FEBRUARY 7, 1944
NEW YORK, Sunday—Yesterday was an exciting day. I have seen coast defenses from Seattle, Wash. to San Diego, Cal., but I never happen to have seen what is done to protect the Atlantic coastline.
At General Jarman's headquarters a group of us saw the whole plan. We were told how he had started his organization, developing it till it reached a peak, and now was gradually seeing the system being used in other places.
With every new victory abroad the probability of an attack on our coast is lessened. Nevertheless, it is interesting to see what has been accomplished right around New York.
I went into the newspaper office which keeps many of these coast defense men who are in remote places informed on what is happening in the world once a week. I found that a board of newspaper publishers had given them an award as the best Army newspaper. One of their features is an amusing comic strip, in which the main character does everything in the wrong way, and he serves to teach the readers how to behave in the right way. They had some excellent covers, ranging from a most attractive baby to a picture of my husband which I do not think is one of his best.
After leaving the headquarters where we got the general picture, we visited several of the installations—from searchlights to antiaircraft batteries. There was a time when captive balloons were used as part of the defense. That time is past, but I had seen those on the west coast and know how they were operated.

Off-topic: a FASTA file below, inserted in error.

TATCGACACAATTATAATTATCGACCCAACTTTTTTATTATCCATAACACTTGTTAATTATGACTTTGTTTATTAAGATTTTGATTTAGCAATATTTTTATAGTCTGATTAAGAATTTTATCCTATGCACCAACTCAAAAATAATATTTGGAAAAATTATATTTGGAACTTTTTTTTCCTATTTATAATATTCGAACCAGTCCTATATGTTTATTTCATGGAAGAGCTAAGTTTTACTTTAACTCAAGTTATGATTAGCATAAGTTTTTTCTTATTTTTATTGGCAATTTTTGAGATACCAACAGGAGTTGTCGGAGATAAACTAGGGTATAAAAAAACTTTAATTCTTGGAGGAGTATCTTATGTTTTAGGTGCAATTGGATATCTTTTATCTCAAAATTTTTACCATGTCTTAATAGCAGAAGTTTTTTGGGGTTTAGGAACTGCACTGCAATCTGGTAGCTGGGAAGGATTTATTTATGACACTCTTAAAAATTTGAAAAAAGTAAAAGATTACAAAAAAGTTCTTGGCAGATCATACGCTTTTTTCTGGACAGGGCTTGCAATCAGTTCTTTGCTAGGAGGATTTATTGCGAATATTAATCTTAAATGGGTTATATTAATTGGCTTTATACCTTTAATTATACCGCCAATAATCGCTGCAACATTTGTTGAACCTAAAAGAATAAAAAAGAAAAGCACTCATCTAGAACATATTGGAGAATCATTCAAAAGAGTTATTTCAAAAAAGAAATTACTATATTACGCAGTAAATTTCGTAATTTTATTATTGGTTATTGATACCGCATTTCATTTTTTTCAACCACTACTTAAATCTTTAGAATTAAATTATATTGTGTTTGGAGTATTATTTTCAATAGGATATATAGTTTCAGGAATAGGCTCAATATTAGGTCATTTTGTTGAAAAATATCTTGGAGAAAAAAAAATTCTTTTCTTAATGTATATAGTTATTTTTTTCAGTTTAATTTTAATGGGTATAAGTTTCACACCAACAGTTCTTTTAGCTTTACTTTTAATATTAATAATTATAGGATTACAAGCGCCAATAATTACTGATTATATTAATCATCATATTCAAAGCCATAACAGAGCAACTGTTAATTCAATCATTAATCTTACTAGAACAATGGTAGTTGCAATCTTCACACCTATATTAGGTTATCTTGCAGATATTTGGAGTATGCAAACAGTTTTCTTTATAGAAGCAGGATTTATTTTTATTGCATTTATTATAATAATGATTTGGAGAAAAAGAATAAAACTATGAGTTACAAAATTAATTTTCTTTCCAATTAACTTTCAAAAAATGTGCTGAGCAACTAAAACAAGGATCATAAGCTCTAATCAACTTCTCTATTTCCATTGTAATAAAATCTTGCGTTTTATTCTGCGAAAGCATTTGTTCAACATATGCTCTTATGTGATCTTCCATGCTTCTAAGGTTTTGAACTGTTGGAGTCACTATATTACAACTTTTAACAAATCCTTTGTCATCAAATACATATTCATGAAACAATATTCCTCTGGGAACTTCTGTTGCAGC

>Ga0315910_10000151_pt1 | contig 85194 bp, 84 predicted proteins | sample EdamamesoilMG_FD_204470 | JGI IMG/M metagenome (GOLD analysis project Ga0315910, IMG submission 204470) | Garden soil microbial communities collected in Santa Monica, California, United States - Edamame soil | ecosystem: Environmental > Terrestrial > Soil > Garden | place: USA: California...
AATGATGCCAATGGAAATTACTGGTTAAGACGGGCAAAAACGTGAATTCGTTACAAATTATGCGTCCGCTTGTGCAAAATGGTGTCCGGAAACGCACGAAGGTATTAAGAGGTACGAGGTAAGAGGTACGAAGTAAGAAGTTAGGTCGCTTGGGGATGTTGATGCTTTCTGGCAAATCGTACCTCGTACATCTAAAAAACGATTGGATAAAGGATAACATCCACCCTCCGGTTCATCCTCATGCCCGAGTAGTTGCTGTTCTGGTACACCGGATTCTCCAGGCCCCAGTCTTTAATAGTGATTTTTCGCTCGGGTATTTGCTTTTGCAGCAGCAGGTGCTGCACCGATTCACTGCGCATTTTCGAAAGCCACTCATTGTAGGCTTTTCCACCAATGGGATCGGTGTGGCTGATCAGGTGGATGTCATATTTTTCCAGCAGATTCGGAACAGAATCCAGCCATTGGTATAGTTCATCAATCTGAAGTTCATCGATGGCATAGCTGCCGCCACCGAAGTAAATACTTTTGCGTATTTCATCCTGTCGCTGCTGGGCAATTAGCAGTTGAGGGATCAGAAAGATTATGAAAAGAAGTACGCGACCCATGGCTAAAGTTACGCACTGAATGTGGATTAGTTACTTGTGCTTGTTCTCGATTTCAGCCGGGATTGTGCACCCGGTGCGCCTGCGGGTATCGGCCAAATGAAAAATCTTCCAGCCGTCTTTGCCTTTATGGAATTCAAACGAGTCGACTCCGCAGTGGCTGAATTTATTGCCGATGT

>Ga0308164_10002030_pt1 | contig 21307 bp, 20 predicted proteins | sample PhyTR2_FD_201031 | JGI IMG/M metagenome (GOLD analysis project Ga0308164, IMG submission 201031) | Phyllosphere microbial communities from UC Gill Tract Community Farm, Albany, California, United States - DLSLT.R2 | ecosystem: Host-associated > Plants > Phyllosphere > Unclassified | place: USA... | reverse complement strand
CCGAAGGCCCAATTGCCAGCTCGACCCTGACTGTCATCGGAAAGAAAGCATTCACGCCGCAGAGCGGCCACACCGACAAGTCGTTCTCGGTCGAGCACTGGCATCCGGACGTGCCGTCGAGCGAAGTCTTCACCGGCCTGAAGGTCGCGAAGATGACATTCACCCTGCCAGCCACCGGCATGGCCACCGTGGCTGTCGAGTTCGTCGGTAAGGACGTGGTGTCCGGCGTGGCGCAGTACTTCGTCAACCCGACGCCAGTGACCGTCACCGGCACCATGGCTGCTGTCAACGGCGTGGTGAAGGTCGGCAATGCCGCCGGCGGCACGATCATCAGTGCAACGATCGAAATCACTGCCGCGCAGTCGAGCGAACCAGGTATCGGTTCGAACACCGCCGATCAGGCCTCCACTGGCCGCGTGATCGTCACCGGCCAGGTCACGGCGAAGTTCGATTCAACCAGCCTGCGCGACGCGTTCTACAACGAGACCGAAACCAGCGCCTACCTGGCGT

A half hour at home, and I went off with the Navy to see the Merchant Marine gun crews in their headquarters in Brooklyn. I was glad to meet the whole crew of a battleship, four of whom had come to see me in Washington. Many of them wear pre-Pearl Harbor ribbons as well as other insignia denoting service in different theatres of the war. These boys on merchant ships probably see a greater variety of places than the boys in the regular Navy who are usually assigned to one area and stay there for a considerable time.
At one time this branch of the service had the greatest number of casualties, but now both the enemy undersea craft and the enemy planes seem to be pretty well under control and in an ever widening area. I pinned on medals and handed out commendations to some of the men at a very formal ceremony, and was particularly glad to have this opportunity of seeing so many of them who are in port waiting for their next assignment.